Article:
I eat, sleep, and breathe watches, but I don’t care much for cars. Divisive, considering the fact I’m writing about the TAG Heuer Carrera release – the watch that has become a symbolic token of the intersection between watches and motosports. Working in the watch space, I knew the time would come where I'd have to face the inextricable link between the two; the car thing hovered over me like a free floating pit of anxiety that I knew I would have to face head-on despite my shortcomings in the driver’s seat. But when TAG Heuer calls and asks you to come Ice driving in Lapland, in a Porsche, you fight the anxiety, you rally.
The run up to the trip was rough. My ice track-related nerves were building so intensely that it felt like I had a pressure gauge inside me waiting to explode. I had never driven anything remotely as fast as a Porsche, and now I was subjecting myself to a motor-powered slip ‘n slide. I told myself to focus on the watch and use this trip to experience the Carrera in optimal performance mode – just as Jack Heuer would have wanted me to.
TAG Heuer is synonymous with motosports. Its history spans from Heuer patenting the first dashboard chronograph used in automobiles to being the official partner of the current Red Bull Formula 1 racing team. Today, the brand is very much looking back to the golden era of 1960s racing, a period that is of great interest to enthusiasts but that has also greatly impacted the wider market as demonstrated in the huge demand for nostalgia revival across all heritage watch brands.
There are three Heuer watch icons spawned during this golden era: the Autavia (1962), the Carrera (1963), and the Monaco (1969). The Autavia is a pure motorsport watch, worn by racing legends Derek Bell, Jo Siffert, Jochen Rindt. At the other end of the spectrum we have the Monaco, which is thought of more as the creative’s watch, sported by Steve McQueen, Stanley Kubrick, Sammy Davis Jr., and most recently, Jacob Elordi.
And then we have the Carrera, which falls somewhere between the two, a mix of both worlds. Sporty and elegant, for both the hardcore motorsport guy and the playboy, seen on the likes of James Hunt and Mick Jagger. It’s a watch that meets in the middle and bears a strong legacy in both the watch and design spaces. The design language of many vintage Carrera references was influenced by minimalist mid-century design. Heuer had a sensitivity for the progressive modernist movement that was taking place at the time and looked to Mies van der Rohe and Bauhaus for inspiration, evident in the design signatures of the classic Carrera: the facets to the lugs, and the very clear and legible dials.
Carrera is a name important for both Porsche and TAG Heuer. Although they came at their Carrera products independently, the two have had a close relationship since the beginning of the ‘60s. The connective tissue between them can be seen by way of the great Porsche racing drivers from the ‘60s and ‘70s who wore Heuer behind the wheel. Last year finally saw the brands officially cement their long history with the TAG Heuer Carrera Porsche Chronograph, and now they are back with their second collaboration.
The most noticeable feature on the new limited edition Carrera has to be the “racing yellow” color used throughout the case, caseback, and dial, also echoed through the yellow stitching on the textile-inspired leather strap (used to mimic the seat upholstery of Porsche car interiors). TAG Heuer's VP of Design and Product Maria Laffont noted that the color of this specific model was “at the center of the [design] story” for this watch. “Not only does it tell the sporty [narrative] but it’s also extremely impactful,” a point I seconded after having taken in the visual spectacle, only moments earlier that day, of a fleet of GT4s in Porsche’s racing yellow color.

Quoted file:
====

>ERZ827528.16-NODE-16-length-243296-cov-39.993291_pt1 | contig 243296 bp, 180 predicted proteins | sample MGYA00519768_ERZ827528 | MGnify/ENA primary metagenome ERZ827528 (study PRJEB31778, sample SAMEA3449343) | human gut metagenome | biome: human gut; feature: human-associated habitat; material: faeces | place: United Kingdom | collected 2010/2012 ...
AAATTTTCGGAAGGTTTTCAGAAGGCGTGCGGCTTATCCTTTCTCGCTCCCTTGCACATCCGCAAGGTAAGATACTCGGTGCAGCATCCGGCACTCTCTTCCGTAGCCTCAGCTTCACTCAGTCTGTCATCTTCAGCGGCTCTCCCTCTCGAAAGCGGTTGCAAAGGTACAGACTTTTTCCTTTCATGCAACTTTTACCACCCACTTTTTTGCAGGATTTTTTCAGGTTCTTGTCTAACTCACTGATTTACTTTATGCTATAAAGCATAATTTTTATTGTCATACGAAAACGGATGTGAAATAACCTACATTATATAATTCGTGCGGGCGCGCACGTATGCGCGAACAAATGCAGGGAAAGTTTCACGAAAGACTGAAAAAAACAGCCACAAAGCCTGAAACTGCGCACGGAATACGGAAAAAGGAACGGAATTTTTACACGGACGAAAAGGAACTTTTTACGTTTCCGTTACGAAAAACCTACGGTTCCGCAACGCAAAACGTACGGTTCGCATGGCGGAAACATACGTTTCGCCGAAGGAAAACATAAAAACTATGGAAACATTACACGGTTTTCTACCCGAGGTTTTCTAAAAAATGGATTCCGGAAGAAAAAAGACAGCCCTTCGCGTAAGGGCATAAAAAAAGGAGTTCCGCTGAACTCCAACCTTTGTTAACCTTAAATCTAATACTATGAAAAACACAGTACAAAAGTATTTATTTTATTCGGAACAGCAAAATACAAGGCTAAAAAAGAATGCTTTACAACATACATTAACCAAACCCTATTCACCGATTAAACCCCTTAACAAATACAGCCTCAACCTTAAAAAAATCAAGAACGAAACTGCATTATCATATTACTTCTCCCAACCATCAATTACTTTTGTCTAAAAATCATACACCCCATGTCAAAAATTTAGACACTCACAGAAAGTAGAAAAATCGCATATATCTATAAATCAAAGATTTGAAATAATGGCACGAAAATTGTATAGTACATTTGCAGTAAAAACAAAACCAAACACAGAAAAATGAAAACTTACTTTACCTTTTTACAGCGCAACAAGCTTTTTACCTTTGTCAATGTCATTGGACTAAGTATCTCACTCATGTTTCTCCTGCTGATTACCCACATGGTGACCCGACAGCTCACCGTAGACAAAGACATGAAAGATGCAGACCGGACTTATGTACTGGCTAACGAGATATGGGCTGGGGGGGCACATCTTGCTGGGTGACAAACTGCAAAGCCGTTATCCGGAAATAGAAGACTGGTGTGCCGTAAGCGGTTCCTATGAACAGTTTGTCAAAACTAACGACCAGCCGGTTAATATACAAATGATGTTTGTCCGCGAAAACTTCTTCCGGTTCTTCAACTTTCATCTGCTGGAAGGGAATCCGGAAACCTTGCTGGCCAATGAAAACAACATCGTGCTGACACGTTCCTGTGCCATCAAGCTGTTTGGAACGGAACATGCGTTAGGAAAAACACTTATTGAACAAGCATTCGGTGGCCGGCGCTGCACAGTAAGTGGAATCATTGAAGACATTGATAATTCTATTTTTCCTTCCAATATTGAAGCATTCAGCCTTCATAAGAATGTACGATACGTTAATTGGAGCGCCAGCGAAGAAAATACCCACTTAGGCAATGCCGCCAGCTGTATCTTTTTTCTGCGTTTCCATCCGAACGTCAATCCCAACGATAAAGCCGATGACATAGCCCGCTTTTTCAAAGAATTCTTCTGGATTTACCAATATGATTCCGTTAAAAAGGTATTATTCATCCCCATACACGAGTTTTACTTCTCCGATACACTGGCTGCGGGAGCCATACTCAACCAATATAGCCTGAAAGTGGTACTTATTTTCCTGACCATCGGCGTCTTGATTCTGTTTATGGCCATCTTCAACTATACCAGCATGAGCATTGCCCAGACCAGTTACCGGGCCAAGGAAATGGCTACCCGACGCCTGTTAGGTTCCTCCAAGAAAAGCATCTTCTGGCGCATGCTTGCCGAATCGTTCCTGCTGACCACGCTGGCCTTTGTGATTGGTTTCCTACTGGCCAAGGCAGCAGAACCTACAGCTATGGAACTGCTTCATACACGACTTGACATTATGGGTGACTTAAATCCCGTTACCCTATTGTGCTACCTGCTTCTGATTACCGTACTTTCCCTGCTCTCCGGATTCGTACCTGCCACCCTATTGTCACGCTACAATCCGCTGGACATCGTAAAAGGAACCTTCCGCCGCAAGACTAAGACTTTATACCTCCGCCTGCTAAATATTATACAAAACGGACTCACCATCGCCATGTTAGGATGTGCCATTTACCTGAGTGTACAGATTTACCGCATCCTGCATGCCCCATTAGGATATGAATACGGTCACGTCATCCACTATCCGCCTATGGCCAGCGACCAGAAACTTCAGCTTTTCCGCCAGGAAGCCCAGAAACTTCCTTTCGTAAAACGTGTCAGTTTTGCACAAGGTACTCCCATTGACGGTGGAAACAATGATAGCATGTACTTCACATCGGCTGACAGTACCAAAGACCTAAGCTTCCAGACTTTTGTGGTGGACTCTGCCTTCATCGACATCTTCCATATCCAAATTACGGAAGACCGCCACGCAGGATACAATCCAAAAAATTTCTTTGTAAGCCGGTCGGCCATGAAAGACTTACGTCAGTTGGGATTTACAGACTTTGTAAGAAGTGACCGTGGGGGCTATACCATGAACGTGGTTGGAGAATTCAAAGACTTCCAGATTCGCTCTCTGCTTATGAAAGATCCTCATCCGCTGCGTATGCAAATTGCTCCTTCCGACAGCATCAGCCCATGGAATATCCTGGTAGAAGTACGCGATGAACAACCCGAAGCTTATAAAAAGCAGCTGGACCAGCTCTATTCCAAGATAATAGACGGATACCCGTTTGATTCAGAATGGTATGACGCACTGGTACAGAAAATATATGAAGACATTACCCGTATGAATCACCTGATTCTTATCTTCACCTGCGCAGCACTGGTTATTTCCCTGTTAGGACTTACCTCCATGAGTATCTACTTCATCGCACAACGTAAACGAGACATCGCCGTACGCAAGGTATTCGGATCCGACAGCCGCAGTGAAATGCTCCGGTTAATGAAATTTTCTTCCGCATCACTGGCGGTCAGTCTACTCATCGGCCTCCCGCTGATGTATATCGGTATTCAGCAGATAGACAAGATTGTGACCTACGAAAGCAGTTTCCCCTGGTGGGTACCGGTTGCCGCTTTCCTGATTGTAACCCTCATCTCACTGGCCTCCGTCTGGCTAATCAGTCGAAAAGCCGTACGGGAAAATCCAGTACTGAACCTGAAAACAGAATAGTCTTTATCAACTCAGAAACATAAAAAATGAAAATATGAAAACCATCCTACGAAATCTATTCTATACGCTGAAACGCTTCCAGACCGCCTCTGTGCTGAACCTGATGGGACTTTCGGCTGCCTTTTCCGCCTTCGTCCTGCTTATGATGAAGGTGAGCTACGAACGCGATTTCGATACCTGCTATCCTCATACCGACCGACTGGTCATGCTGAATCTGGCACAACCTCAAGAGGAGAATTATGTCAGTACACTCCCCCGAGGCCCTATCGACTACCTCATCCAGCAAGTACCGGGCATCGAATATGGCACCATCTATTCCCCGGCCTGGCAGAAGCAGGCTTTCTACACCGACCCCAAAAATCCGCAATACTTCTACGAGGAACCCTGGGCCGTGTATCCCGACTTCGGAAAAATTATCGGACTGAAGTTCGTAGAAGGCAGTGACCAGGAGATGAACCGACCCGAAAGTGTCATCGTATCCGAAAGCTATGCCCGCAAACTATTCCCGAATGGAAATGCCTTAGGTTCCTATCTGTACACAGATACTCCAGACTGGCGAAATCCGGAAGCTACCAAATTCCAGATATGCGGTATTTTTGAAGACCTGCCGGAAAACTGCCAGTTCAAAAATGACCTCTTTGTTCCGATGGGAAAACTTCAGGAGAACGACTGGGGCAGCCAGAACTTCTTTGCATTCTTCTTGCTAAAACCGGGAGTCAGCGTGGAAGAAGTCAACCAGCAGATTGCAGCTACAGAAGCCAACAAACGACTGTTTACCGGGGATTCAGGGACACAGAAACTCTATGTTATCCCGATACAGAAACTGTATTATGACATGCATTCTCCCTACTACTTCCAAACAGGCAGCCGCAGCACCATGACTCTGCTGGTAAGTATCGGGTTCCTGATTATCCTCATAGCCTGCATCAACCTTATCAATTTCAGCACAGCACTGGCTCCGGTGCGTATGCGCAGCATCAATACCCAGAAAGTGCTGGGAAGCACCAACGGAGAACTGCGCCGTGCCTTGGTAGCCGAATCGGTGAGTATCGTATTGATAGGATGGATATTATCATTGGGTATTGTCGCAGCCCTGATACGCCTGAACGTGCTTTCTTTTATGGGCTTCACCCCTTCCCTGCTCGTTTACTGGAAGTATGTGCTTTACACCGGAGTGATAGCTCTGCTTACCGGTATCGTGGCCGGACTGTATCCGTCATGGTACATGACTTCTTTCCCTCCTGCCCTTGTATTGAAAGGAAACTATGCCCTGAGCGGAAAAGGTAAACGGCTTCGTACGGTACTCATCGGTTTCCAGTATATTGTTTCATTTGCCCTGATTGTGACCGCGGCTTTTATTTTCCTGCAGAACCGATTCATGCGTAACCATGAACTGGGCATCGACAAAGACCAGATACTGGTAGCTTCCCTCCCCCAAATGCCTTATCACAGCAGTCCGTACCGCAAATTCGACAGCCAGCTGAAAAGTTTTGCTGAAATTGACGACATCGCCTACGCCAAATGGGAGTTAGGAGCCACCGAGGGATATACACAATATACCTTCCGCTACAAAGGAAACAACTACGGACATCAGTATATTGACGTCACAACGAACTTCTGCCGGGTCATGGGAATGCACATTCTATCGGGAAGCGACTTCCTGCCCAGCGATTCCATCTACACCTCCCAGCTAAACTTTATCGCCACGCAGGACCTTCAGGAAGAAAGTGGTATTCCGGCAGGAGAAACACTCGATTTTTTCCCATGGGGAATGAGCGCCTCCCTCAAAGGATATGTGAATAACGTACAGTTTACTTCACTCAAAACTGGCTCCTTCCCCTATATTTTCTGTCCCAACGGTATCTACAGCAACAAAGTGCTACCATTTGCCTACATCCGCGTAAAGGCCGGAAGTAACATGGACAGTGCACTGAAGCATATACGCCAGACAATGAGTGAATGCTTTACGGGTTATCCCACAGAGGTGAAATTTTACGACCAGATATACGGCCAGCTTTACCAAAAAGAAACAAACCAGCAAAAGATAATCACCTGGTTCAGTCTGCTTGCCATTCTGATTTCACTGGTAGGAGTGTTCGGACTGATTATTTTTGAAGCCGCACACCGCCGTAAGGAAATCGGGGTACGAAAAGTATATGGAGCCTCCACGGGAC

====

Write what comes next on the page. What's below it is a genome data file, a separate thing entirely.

Another link with Porsche in the design detail of the watch is the dial color, a deep black with a subtle glittery sheen which takes inspiration from the metallic bodywork of cars. The sub-dials have a grainy texture in order to give an asphalt effect and the oscillating weight seen through the sapphire glass caseback is in the shape of a Porsche steering wheel.
The watch strapped firmly on my wrist, I set out on the track in the new Cayman GT4. Unbeknownst to me I was about to be driven around the course by TAG Heuer Ambassador Patrick Dempsey. Many of you may have very little passing interest in “McDreamy” (he was a lead actor on longtime-running show, Gray’s Anatomy), an extremely handsome actor but also hardcore gearhead and racer. He’s the sort of culture/motor-racing hybrid that makes sense for the Carrera identity: good-looking, charming, and fast as hell.
After some serious drifting around the track, it was my turn to drive him; not ideal for somebody who learnt the term “throttle” two hours prior to getting in the car. One lap around the track successfully completed, with celebrity in tow, lap two was more cause for concern. My failure to steer left whilst accelerating at high speed towards the snowbank on my right ended up with Dempsey taking the wheel and steering us to safety. I had to admit mild defeat, but hey, this was my first time driving a very serious car on ice and I wasn’t about to come down on McDreamy for his savior complex.
My driving skills leave a lot to be desired, but getting behind the wheel and attempting to drift across glacial terrain in a Porsche GT4 was an experience. It helped me to kick start my appreciation for the motorsport culture behind some of the watches I have aesthetically iconized for a very long time. I’d never driven anything so powerful, but once the adrenaline kicked in, my nerves quickly dissipated. Something tells me, even as an extreme beginner, that I might be back for more.
Produced as a limited edition of 1,500, the TAG Heuer Carrera x Porsche is priced at $7,050.